The number of mergers and acquisitions (M&As) in 2021 smashed previous records, rising 24% on the previous year to a total of 62,000 deals. However, unprecedented economic developments such as soaring inflation rates and a recession potentially looming, have created a much more uncertain market.
What’s more, research from Deloitte in 2017 showed that less than 50% of M&As deliver their promised value, highlighting that even in a more positive economic climate, firms struggle to seal a deal that fairly reflects their worth.
In many cases this is due to poor preparation and the absence of an established financial advisory team, resulting in information being presented that isn’t reliable or able to stand up to robust governance processes. Pre-merger due diligence needs to be put in place to identify where complex issues exist surrounding areas such as structures or the revenue recognition agreement. This can then be analysed and evaluated to avoid the potential of issues arising or a deal failing.
Chris Biggs, CEO & founder of Theta Global Advisors, who have conducted M&As for some of the world’s largest companies, suggests once the preparation has been done, businesses must focus on the narrative behind their numbers.With external factors such as rising inflation rates and supply chain issues severely affecting the business world, many firms will have negative figures. Therefore, the importance should not be on ‘what the numbers are’ but rather ‘what the numbers are showing’.
Financial advisors are able to gleam invaluable information from historic results that can often turn what appears to be a wholly negative situation, into a positive and forward-looking projection that shows potential. For potential buyers this information is crucial – assessing aspects such as revenue, profitability and working capital needs. However, this data cannot be pulled together quickly and requires planning long in advance.
Other information, such as a company’s environmental, social and governance (ESG) level is becoming increasingly critical, meaning companies need to assess where they are, what they are currently doing which is positive, and what can be done to improve their ESG impact. This importance is reflected by the fact that global ESG assets are on track to exceed $53 trillion by 2025, representing more than a third of the projected total assets under management worldwide.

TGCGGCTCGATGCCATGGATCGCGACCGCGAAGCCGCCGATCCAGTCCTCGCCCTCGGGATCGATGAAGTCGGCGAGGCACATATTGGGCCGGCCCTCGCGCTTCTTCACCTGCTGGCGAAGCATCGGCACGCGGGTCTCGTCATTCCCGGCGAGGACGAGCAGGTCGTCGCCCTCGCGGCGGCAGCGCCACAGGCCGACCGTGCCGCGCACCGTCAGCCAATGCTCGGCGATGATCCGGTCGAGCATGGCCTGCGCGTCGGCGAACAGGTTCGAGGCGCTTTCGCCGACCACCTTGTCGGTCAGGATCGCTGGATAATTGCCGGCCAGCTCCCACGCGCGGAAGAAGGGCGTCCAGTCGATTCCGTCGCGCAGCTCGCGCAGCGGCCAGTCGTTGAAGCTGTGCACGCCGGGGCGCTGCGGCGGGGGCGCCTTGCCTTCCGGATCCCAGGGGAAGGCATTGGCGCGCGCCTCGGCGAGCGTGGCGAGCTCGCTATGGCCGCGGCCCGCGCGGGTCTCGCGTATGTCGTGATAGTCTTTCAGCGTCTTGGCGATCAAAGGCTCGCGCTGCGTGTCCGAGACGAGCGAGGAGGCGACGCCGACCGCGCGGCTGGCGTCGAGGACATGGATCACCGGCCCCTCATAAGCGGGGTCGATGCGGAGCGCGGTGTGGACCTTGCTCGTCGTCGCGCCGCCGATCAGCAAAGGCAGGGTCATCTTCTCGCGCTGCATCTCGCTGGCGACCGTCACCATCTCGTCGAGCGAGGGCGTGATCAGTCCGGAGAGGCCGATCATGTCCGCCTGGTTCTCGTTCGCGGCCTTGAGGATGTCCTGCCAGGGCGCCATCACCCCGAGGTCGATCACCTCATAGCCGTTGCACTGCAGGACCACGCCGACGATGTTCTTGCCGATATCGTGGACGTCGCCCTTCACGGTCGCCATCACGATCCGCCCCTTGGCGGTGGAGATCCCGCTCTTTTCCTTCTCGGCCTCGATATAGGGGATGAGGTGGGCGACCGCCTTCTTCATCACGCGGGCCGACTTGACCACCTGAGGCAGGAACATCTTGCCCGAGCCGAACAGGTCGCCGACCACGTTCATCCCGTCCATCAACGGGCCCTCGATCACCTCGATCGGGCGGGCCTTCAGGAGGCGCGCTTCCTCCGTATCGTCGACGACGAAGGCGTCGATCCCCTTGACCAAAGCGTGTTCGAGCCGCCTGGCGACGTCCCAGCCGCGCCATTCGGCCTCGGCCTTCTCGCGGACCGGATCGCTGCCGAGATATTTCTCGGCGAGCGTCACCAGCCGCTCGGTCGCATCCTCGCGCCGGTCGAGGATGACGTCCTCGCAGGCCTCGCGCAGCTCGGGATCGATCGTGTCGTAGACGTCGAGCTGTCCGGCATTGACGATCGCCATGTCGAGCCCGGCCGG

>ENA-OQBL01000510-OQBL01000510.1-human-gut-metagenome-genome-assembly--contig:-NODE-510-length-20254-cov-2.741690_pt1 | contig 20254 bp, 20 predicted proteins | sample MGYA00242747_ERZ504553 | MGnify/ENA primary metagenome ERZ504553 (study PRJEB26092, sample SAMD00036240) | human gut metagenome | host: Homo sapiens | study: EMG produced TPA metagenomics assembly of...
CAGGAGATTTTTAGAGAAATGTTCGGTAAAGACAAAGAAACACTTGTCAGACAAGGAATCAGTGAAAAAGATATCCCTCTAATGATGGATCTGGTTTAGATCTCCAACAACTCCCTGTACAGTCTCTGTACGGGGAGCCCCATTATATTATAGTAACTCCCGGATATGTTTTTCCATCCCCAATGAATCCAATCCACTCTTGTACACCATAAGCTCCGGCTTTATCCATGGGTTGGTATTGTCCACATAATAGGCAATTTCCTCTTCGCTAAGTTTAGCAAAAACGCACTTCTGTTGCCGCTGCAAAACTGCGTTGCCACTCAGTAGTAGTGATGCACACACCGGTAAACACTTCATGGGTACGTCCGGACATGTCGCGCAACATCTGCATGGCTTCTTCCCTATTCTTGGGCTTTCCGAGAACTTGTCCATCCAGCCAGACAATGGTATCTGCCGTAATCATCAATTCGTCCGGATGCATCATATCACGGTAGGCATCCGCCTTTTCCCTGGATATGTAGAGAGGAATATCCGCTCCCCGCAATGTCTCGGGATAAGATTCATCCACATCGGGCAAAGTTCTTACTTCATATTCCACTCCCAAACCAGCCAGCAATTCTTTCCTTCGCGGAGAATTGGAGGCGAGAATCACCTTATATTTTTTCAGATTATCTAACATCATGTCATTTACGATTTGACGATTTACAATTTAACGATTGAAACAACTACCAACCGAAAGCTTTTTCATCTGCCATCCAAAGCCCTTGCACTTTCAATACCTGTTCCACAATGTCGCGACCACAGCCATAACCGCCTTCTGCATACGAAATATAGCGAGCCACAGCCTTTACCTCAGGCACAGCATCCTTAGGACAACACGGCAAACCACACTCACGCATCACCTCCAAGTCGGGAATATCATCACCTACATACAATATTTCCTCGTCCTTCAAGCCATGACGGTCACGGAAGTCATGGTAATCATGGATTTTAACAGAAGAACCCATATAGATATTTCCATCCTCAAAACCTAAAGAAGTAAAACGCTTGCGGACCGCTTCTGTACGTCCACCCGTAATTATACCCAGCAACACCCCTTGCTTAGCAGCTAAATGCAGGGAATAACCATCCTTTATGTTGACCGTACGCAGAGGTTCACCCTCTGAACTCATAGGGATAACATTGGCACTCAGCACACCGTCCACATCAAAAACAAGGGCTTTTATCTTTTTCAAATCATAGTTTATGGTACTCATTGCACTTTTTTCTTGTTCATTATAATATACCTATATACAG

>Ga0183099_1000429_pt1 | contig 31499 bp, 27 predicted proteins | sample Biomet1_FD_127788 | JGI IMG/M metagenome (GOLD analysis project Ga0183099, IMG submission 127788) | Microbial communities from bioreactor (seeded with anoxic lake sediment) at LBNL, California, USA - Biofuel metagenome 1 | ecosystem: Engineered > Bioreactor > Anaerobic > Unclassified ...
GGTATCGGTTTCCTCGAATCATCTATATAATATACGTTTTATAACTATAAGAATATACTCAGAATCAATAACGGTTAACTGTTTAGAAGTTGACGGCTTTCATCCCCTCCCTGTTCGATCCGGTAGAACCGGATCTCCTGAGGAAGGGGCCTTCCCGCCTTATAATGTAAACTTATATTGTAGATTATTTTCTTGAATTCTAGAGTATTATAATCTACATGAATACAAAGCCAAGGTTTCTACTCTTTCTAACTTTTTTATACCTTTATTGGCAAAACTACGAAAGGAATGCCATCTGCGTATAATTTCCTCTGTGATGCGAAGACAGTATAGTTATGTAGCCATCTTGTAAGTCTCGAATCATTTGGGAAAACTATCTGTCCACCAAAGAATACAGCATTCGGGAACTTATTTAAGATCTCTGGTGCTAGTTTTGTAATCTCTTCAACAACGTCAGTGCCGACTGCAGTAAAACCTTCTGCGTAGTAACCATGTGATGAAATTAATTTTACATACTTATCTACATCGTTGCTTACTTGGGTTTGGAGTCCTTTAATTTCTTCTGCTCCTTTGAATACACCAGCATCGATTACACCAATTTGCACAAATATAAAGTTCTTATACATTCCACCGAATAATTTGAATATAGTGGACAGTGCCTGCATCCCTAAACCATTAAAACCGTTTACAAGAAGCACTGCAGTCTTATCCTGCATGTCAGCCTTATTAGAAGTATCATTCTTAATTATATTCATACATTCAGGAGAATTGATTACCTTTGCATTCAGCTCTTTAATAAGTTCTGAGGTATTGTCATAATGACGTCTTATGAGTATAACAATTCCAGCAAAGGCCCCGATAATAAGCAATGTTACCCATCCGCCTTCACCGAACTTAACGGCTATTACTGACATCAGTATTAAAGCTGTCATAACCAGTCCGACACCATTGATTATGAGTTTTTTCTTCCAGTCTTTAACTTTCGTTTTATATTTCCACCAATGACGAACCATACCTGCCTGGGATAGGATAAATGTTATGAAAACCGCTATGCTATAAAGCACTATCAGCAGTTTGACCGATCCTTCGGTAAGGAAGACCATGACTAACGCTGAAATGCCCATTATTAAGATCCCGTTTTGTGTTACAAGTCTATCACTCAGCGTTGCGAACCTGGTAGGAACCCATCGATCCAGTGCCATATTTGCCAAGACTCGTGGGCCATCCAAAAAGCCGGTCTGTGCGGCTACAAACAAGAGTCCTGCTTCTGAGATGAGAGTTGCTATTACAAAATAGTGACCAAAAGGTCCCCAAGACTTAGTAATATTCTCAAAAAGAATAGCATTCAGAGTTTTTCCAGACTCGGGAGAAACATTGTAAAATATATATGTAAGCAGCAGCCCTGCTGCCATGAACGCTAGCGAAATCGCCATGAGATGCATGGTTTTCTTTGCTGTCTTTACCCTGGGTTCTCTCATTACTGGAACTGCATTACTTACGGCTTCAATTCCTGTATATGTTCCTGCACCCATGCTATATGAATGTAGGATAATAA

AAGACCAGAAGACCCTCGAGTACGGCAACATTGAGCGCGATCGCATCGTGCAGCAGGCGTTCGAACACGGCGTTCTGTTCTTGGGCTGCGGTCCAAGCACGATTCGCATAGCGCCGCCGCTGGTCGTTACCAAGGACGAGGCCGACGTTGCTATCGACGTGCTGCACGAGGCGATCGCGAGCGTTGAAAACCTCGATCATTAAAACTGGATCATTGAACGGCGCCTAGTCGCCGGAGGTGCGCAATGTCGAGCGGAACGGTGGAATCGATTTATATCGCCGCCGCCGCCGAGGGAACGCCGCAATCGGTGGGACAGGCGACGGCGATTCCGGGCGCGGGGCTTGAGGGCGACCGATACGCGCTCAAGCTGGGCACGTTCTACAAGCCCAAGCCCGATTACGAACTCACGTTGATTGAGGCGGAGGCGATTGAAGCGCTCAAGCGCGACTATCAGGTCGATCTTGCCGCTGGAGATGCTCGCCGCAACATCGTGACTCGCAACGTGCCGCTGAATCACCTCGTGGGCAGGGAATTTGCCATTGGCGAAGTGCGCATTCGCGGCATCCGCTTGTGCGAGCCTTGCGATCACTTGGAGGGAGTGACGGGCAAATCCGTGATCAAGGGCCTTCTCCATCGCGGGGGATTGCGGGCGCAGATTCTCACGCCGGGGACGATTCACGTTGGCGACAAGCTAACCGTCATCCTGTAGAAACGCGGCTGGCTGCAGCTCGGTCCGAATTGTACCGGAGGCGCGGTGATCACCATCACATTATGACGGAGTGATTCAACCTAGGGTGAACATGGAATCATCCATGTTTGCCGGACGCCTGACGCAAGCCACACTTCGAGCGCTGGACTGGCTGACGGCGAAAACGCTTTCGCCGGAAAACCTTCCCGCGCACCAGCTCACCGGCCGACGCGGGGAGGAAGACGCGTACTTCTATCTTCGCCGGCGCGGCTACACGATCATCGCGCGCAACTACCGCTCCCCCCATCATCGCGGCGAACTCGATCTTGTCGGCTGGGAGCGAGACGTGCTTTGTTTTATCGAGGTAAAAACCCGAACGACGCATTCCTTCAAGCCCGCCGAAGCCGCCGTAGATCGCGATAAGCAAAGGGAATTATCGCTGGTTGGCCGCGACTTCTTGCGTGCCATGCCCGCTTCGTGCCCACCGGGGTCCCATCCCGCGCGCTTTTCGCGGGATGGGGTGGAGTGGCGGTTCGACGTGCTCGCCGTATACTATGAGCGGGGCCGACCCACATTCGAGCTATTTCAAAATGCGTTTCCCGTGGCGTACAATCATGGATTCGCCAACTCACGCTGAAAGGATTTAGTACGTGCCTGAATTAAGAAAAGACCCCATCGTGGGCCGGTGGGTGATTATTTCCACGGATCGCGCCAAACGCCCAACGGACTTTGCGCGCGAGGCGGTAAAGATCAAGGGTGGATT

Chris Biggs, Founder of Theta Global Advisors discusses how businesses should prepare their business optics for a potential deal:
“The first thing that companies must consider in a potential M&A deal is to ensure their financial information is accurate, reliable and most importantly the process in which they gain this information is subject to robust governance processes. Historical information which companies collect must be compliant with accounting rules and they must have an accurate understanding of what the numbers are and why. Rather than simply presenting the figures, management will need to be able to explain the powerful narrative that lies behind them.
“From a buyers perspective, revenue and profitability projections will be critical. Businesses will not be able to gain this information quickly, so sufficient time is needed to prepare and this must be considered. Companies will need to support this information and ensure it has been properly compiled and subjected to several internal reviews.
“Something which has recently become more prominent in any potential deal is a company’s ESG level. Businesses across all sectors must consider and implement plans to improve their environment, social and governance levels and, if done correctly, this can aid in getting a successful M&A deal over the line.”